(Originally published on Mike Clark’s pragmaticautomation.com)

In 1999 I was consulting for a company that builds telecom equipment. They were developing a new variety of … well, let’s just call it a “local area telecom network.” It included multiple nodes for traffic switching, call control and setup, and administration. It was to be a full-fledged product, but (as so often happens) there was an artificially imposed deadline: they wanted to demonstrate the product at a trade show in just a few months. Those kinds of things can be death to a project, but this company was attacking it rationally—for the demo, they were quickly pulling together “version 1” using existing internal simulation, testing, and prototyping tools, while a different team was working on building “version 1.5” from scratch, and there was a reasonable amount of communication and feedback between the two teams.

I was working on the Java-based operations and management system for the version 1 team, and was asked to design and build a system that could start and configure the various separate processes on a node, hooking them together so that they would be ready to join the network and start doing work. The testing group had an existing tool that did a similar job, and although it wasn’t suitable for use even in the demo product, the team asked that I keep the command structure of that testing tool. I don’t remember the details, but that tool could respond to three or four very simple commands: “connect”, “send”, “wait”, for example.

At that time I was a fan of the Tcl language, which was designed to be a neutral, extensible, embedded command language for applications. Tcl’s inventor, John Ousterhout, designed the language after noticing a pattern in application development: nearly every application needs a command language of some sort, but the developers are focused on the application itself, so they cut corners with the command language, thinking they can get by with less. The command languages end up having “insufficient power and clumsy syntax,” in Ousterhout’s words … and then, contrary to the developers’ expectations, users find that they need to use that command language to do complex things.

I saw this pattern developing in our telecom system. The command language I was asked to develop was almost hopelessly simple, but the people asking for it were adamant that it was all they needed. And yet I noticed that the command syntax was completely compatible with Tcl syntax. Plus, an implementation of Tcl atop Java, called Jacl, was available for me to use. Because Jacl, like Tcl, was designed to be extended with application-specific commands (and had a very nice API for doing so) I made the case that it would be just as easy — probably easier, in fact — for me to implement the desired commands as Jacl extensions than to write a custom parser. Then they would have a real programming language at their disposal “in the unlikely event that they ever needed it.” My clients reluctantly agreed to this plan, but only because it would not involve extra cost. They were sure they knew their needs.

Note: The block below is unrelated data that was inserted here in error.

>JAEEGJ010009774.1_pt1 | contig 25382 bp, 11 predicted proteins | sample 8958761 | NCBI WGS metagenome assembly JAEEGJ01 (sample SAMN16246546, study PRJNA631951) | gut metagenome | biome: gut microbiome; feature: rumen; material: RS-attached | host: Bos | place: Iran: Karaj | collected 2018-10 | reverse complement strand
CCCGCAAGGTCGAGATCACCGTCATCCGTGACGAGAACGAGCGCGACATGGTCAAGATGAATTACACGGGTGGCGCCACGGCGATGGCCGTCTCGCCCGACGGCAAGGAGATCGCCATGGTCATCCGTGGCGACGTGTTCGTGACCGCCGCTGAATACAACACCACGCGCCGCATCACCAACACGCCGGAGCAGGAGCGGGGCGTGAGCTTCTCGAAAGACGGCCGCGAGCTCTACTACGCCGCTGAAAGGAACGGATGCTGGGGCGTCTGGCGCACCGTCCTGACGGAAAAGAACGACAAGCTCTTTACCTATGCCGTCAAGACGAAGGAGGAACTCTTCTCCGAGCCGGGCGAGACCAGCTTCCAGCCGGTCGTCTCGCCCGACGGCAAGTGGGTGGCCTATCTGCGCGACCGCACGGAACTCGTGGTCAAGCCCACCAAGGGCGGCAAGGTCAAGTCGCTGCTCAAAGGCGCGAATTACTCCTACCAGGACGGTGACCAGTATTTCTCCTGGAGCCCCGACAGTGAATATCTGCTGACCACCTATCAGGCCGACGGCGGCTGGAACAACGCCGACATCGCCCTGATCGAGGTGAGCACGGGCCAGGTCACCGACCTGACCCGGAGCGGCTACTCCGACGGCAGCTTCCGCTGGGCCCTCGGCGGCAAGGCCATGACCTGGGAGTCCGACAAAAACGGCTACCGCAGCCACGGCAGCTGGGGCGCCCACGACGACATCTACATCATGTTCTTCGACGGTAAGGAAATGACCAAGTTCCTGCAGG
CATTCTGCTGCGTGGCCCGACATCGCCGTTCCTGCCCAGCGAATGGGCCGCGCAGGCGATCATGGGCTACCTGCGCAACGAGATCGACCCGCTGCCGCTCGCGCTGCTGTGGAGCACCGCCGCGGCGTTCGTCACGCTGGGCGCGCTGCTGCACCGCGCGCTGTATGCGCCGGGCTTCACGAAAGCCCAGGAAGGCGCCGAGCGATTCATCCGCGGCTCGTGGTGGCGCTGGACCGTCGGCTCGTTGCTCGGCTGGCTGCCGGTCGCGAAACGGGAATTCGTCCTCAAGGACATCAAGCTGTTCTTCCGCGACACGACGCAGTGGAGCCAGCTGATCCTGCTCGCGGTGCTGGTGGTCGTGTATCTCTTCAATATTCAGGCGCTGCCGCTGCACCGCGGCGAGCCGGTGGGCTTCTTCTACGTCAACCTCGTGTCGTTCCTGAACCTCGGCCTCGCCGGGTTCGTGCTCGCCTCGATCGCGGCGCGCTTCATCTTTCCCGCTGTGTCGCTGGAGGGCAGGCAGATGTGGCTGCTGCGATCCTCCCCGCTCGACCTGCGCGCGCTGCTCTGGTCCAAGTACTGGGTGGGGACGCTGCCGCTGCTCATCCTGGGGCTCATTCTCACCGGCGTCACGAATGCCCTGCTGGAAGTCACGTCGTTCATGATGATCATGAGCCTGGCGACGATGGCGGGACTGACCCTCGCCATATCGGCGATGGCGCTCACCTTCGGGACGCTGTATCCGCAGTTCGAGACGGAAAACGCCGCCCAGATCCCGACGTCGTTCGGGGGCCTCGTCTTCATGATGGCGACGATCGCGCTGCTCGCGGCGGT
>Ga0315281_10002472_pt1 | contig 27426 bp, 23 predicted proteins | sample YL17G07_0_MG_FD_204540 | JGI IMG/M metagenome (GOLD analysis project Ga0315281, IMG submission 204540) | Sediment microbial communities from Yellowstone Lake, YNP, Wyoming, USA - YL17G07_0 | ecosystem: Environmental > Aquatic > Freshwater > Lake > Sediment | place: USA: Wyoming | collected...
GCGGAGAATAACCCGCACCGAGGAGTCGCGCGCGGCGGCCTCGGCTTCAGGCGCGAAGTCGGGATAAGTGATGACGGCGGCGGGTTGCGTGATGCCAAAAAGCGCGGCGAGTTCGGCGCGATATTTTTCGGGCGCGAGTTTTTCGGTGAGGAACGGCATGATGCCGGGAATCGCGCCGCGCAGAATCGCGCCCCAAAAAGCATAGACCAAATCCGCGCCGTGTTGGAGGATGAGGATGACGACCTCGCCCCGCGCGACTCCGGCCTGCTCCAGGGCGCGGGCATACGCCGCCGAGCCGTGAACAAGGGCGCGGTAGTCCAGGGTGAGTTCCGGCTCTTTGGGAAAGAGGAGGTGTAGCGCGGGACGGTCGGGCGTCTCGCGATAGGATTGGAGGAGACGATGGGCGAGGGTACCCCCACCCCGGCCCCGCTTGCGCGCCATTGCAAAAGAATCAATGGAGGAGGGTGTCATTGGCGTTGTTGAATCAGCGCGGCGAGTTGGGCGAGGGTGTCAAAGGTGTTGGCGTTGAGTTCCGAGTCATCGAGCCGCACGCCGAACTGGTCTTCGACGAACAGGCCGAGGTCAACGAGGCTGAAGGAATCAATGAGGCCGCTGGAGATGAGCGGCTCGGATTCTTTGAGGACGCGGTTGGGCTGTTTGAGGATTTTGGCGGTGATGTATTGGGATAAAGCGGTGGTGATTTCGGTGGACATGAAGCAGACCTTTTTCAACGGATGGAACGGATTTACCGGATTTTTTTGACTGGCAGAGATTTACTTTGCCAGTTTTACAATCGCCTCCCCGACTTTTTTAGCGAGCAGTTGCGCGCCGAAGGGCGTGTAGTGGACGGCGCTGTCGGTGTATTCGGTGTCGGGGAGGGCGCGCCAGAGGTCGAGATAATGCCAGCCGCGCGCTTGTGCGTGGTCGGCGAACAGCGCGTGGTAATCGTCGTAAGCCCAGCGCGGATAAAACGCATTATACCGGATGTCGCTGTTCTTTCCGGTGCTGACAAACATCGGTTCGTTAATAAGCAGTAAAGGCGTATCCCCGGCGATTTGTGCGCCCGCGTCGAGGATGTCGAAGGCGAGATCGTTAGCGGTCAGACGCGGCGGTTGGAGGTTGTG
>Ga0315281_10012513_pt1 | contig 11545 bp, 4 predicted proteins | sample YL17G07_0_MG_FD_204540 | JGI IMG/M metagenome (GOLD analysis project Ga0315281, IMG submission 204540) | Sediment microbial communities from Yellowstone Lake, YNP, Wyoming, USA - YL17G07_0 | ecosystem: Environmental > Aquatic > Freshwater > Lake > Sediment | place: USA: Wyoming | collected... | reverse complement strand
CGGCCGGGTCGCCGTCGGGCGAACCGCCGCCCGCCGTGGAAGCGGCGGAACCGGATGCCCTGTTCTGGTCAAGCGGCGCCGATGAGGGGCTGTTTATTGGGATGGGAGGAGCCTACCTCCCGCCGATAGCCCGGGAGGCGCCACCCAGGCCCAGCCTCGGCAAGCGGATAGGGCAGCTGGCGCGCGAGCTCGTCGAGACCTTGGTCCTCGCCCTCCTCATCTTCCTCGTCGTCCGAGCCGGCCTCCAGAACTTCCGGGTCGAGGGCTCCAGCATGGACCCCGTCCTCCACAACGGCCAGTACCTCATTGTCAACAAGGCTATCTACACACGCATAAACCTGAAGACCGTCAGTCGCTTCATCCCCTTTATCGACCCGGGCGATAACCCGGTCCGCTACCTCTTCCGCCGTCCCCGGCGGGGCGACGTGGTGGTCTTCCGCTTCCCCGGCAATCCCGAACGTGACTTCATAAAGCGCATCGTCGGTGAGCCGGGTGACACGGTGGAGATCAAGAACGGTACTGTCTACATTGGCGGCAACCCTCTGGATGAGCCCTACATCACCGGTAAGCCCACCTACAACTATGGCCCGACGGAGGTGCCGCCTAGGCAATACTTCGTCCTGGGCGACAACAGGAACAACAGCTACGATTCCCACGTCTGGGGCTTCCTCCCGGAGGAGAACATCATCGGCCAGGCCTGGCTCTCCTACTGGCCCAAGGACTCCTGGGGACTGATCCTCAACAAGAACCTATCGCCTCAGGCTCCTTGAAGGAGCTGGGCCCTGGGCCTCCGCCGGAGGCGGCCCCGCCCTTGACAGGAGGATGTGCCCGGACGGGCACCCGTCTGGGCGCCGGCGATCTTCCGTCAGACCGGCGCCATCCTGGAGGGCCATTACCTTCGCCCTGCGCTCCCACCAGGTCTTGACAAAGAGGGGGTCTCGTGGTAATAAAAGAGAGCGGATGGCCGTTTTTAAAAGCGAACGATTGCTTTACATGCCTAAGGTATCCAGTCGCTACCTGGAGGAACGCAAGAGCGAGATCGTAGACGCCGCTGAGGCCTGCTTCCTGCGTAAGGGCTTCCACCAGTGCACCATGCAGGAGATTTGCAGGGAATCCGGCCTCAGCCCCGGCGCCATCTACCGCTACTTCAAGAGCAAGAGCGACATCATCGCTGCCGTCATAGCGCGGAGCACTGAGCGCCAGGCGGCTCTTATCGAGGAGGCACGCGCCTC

Implementing the commands as Jacl extensions was easy, and the payoff was huge. During preparations for the first deployments (for the trade show demo and a couple of early customers) the team wrote hundreds of lines of Tcl scripts to automate the setup and configuration of the different pieces of software that made up the network. If that power hadn’t been available to them, they would’ve had to make requests to the development team for added features in the system, which would’ve been a huge bottleneck. It was generally acknowledged that the use of Tcl for the configuration language was one of several decisions that helped the deployment teams meet the project deadlines. It also made the system more robust: the configuration scripts were originally intended just for starting the system, but they turned out to be very useful for dynamic error detection and recovery as well. Tcl has fallen out of favor (for reasons both good and bad) and today I’d probably use Ruby or Python. But that’s an implementation detail.